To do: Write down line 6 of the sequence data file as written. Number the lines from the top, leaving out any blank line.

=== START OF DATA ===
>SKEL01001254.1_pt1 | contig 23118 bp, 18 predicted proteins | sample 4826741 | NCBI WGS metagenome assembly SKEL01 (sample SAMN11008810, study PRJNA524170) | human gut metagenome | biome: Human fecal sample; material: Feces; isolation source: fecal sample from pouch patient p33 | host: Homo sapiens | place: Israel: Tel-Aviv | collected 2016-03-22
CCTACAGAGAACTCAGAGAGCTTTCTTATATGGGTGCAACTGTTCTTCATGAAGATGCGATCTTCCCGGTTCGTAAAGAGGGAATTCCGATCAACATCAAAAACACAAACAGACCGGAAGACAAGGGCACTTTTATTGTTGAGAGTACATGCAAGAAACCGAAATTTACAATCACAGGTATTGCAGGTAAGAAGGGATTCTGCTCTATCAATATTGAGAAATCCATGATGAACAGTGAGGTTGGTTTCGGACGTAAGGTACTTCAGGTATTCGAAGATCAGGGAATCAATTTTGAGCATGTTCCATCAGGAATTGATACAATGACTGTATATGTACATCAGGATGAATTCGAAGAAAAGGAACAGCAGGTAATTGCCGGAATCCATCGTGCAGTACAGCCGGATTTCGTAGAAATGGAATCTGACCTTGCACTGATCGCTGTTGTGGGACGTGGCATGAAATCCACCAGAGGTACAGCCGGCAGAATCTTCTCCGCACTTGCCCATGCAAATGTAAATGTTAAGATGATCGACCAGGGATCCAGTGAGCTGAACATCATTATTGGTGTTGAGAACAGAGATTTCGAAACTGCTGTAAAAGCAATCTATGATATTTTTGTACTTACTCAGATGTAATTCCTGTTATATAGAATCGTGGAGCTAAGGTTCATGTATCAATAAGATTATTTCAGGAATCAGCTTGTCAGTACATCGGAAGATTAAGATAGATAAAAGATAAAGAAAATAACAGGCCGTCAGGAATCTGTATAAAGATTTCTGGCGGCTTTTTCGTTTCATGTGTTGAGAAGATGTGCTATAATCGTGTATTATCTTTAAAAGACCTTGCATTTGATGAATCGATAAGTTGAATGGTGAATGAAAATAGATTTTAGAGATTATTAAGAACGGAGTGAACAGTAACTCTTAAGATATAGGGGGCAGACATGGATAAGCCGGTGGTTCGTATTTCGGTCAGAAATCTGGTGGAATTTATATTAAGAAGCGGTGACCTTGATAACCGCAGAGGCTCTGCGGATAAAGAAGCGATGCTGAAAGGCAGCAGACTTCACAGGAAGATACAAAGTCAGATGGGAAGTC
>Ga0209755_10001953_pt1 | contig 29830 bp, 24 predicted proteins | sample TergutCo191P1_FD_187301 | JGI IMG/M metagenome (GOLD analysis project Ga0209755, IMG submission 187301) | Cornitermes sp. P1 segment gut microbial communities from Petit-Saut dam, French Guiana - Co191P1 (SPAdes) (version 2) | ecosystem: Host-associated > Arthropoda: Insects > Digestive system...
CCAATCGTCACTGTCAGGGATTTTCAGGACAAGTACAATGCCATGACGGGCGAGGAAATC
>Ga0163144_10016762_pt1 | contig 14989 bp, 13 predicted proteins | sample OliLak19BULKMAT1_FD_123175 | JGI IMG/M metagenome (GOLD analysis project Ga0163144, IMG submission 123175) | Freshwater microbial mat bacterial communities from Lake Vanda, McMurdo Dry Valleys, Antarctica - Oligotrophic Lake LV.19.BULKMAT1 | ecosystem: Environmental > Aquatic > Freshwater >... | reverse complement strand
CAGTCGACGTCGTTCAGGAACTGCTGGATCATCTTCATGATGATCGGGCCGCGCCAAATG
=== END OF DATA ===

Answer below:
CAGTCGACGTCGTTCAGGAACTGCTGGATCATCTTCATGATGATCGGGCCGCGCCAAATG